Today is World Mental Health Day with the focus on Young peoples mental health. I’m struggling to find the latest statistics regarding mental health and young people. The Children’s Society in 2008 reported that 10% of young people (aged 5-16) have a diagnosable mental health problem yet 75% of children and adolescents who experience mental health problems have not had appropriate interventions at a sufficiently early age. Ten years on I would strongly expect these figures to have risen and I imagine that the true figure is cleverly hidden somewhere.

How have we got to this situation? Lots of reasons I guess but I will attempt to cover some of them in my message to youth.

Hello young people (i’m down with the youth),

Today is world mental health day and you may hear about how mental illness is a very big issue for young people, and it’s true, it is. It’s not your fault, let me start by saying sorry. You have been very, very badly let down by a lot of different people. You will have heard that there are different factors that can help improve your mental health and reduce the risk of becoming ill. Let’s look at some of them.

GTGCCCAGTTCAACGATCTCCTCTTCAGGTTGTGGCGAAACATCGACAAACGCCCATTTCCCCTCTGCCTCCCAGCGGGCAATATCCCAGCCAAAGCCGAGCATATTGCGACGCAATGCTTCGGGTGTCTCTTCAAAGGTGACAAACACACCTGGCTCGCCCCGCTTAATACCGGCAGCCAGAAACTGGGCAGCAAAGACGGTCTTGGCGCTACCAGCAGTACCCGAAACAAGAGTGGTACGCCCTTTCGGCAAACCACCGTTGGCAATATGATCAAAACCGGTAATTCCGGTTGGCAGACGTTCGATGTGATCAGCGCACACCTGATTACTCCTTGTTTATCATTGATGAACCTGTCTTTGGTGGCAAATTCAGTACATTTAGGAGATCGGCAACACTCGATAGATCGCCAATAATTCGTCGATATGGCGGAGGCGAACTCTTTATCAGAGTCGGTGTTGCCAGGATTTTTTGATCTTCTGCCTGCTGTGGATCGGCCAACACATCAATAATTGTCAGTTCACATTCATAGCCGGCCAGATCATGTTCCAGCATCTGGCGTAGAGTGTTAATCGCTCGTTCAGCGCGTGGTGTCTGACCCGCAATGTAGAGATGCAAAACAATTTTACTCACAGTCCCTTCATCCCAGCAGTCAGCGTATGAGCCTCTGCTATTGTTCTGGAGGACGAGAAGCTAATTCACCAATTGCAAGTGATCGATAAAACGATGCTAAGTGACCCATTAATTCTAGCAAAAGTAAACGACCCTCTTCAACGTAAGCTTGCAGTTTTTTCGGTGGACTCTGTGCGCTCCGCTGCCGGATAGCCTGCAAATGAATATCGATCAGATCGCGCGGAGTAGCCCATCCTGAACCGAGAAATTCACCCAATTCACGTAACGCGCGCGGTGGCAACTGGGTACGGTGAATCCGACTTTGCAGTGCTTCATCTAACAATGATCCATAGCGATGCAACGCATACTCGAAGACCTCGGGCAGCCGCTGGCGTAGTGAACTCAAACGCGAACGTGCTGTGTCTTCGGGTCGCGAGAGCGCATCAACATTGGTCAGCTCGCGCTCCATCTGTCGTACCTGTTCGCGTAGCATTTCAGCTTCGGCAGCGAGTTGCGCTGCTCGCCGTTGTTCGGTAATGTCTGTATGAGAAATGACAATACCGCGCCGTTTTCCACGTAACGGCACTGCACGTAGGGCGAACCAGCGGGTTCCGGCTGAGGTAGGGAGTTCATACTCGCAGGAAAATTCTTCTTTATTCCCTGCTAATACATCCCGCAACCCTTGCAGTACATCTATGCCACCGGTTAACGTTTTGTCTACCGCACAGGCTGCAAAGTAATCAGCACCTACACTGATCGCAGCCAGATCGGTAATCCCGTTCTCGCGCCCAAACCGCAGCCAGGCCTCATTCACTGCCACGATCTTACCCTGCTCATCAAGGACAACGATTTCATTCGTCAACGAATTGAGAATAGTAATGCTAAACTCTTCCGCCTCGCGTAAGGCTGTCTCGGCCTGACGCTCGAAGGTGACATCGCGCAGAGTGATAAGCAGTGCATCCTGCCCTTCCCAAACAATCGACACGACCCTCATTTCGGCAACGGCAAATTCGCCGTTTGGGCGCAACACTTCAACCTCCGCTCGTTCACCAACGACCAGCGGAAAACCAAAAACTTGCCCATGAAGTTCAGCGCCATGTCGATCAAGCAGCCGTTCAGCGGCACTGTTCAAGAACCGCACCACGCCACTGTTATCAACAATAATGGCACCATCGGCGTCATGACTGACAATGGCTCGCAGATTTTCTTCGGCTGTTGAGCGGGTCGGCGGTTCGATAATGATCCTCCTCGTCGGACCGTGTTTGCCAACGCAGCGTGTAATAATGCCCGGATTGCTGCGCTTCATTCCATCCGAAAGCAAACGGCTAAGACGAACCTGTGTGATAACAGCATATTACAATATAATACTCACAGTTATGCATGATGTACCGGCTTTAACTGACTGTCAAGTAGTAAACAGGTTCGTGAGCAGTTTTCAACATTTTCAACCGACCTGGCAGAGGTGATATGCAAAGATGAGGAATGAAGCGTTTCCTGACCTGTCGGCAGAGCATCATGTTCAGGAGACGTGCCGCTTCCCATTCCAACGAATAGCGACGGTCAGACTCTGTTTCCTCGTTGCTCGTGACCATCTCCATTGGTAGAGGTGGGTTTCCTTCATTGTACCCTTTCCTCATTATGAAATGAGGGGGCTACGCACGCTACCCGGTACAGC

• A good diet and exercise – No arguing with this. Eating healthily and taking exercise helps your body produce lots of good stuff which helps your mind and body.

Yet – you’re bombarded with adverts for food which isn’t great even though it might taste nice and doesn’t cost much. We sell you chocolate bars that are “king-size” or doubled. We give you more and more choice and sell you energy drinks that are packed with tons of sugar and crap which can get you addicted to them. We sell off playing fields, playgrounds and leisure centres making it harder or more expensive for you to get exercise.

  • Attend a supportive school – Despite what you might think schools are good, you make friends, you learn and compared to work the hours and holidays are fantastic!

Yet – schools tell you what to wear when to wear and how to wear it. What pens and pencils you must have, what bags you are allowed. You are inspected before you get past the school gate. You do learn but your school might place more importance on teaching you the stuff that will get you through the sats, mocks and GCSE’s and get the grades which will help the big bosses of the school look good. There may be less opportunity to allow you to be a bit creative, to learn a musical instrument to find a hidden talent that you didn’t know you have that will give you the confidence to grow. As I said though, schools are great and if you are struggling please, please, please find someone you trust who you can speak to. They will believe you and they do want to help.